At one point or another in your freelance or contractor lifetime you’ll likely be faced with the prospect of working with more than one client at a time. It’s an exciting moment and one that you won’t forget easily.
Bringing on board even just one more client gives you the security of not relying solely on one project or company for your income, and for some is the first step in the evolution from independent worker into a bigger company or agency.
As long as you aren’t spreading yourself too thin and can realistically deliver on your promises to however many clients you have, it’s well worth it. Another client is an opportunity to work on new and exciting projects, and of course, earn more money.
It's as exciting as it is challenging. For what might be the first time in your freelance career, you’ll need to learn the art of juggling multiple clients. And fast. As any independent worker knows too well, you only get one shot. Fail to keep clients happy and deliver, and there will be a queue of freelancers ready and willing to take your place. There’s simply no room for complacency.
Here’s a few tips on to how to stay on top of things and keep clients happy when you’re working on more than one project at a time…
If you aren’t required to be onsite with a client full time then don’t be - if it suits you. Working from home or your own office gives you the flexibility to jump from one project to another without worry. Working remotely gives you the opportunity to take complete control and structure your day however you want. If that means 2 hours on one project and 6 on another then so be it.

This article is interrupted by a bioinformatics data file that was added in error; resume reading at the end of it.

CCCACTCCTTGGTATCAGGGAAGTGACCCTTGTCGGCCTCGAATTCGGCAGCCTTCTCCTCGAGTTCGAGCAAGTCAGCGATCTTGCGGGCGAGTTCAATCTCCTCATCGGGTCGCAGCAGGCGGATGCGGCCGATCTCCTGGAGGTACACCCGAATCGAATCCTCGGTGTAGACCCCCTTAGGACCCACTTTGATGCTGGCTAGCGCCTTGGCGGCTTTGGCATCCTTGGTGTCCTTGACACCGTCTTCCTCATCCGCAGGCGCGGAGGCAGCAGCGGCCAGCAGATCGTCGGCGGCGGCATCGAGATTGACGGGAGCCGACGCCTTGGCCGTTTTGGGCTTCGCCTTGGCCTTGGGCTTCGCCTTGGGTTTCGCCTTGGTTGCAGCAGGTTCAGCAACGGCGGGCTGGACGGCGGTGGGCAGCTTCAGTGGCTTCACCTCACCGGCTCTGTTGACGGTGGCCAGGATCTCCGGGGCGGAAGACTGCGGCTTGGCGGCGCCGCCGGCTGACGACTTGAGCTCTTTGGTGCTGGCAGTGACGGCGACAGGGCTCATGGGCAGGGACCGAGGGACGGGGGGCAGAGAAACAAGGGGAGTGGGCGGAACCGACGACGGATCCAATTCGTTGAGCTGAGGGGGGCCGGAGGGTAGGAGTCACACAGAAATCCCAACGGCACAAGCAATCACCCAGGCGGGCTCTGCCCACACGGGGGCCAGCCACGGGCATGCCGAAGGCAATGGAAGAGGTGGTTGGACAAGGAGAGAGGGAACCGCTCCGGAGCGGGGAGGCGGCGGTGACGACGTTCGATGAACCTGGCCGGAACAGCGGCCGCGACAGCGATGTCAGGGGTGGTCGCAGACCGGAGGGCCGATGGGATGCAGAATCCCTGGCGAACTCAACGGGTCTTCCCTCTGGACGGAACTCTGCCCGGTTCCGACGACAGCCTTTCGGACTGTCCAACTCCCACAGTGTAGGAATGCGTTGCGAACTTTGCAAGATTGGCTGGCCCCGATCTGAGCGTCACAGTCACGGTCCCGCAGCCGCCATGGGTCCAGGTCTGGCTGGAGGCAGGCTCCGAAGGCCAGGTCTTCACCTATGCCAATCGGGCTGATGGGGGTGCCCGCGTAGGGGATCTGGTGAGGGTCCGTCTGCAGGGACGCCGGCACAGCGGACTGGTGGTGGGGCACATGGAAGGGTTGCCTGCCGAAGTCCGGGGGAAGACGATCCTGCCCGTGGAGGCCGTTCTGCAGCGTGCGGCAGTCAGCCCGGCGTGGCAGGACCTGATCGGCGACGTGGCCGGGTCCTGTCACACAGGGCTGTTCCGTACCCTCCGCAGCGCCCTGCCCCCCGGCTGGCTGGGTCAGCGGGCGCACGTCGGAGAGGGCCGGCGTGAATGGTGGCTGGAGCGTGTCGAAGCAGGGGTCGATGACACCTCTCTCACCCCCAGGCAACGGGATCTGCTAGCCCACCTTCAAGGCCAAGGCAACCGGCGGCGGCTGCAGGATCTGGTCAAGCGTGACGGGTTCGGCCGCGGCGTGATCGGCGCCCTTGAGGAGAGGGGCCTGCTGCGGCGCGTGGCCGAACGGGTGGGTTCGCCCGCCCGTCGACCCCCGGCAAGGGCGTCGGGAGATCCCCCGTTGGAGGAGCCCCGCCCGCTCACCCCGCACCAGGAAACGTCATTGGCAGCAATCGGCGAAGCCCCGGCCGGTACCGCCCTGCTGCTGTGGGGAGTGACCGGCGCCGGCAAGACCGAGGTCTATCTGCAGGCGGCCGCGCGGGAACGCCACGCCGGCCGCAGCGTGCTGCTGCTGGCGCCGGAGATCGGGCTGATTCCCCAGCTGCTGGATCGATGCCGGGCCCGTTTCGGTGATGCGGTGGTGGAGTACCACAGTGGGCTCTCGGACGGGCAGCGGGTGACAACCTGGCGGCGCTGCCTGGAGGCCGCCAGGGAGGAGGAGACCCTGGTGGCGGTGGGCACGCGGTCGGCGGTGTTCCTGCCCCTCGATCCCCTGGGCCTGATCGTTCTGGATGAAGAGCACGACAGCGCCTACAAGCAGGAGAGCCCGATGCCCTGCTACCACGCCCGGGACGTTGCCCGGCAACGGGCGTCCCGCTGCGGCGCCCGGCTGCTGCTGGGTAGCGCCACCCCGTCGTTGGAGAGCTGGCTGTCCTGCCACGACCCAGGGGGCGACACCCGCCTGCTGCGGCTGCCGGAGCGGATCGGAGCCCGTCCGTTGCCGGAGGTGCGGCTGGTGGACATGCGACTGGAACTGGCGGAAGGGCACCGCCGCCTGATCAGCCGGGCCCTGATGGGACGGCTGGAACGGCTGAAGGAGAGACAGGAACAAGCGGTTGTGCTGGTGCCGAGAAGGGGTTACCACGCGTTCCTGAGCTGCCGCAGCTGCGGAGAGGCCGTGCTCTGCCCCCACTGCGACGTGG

Organisation is key. With so many documents, sheets, thoughts and ideas floating around from different clients, you absolutely need to keep a separate place for each of them. Build project boards for every client on Trello, keep track of everything, set deadlines and reminders and share with clients. It’ll make your life so much easier.
Even if a client wants just a day or two a week of your time, they’ll more often than not like the idea of spreading that out across the week rather than only see or hear from you on say a Monday and Tuesday. If you work remotely this is great. Use it to your advantage. Propose a retainer, based on key deliverables, giving you more freedom to work how you want – or more importantly how you need to work. With the security of a retainer in your back pocket, along with the opportunity to work more flexibly, you can prioritise every client as and when.
Learn to say no
One of the most obvious - but when it comes down to it - trickiest words to say in business. Say no. If you’re overloaded with work with one client, don’t promise things you simply can’t deliver to another. If the request isn’t overly time-sensitive, having the strength to make a client wait a day or two won’t burn your relationships. It’ll give them the hint that next time they need to be more prepared on their side.
Bring in help
When you’re having a purple patch and the work is rolling in, don’t be afraid to pull in the help of another freelancer. The beauty of freelancing is that you don’t need to hire someone outright either. Use your freelancing friend as and when you need every time you reach your absolute capacity. It’s the perfect business model.
That said, it should be someone you wholly trust, and to keep a healthy relationship with your clients it’s probably worth letting them know it’s a collaborative effort. As long as there’s no change in the service, relationship and final product, it won't make a difference in many cases.
Any tips on how to juggle more than one client? Get commenting…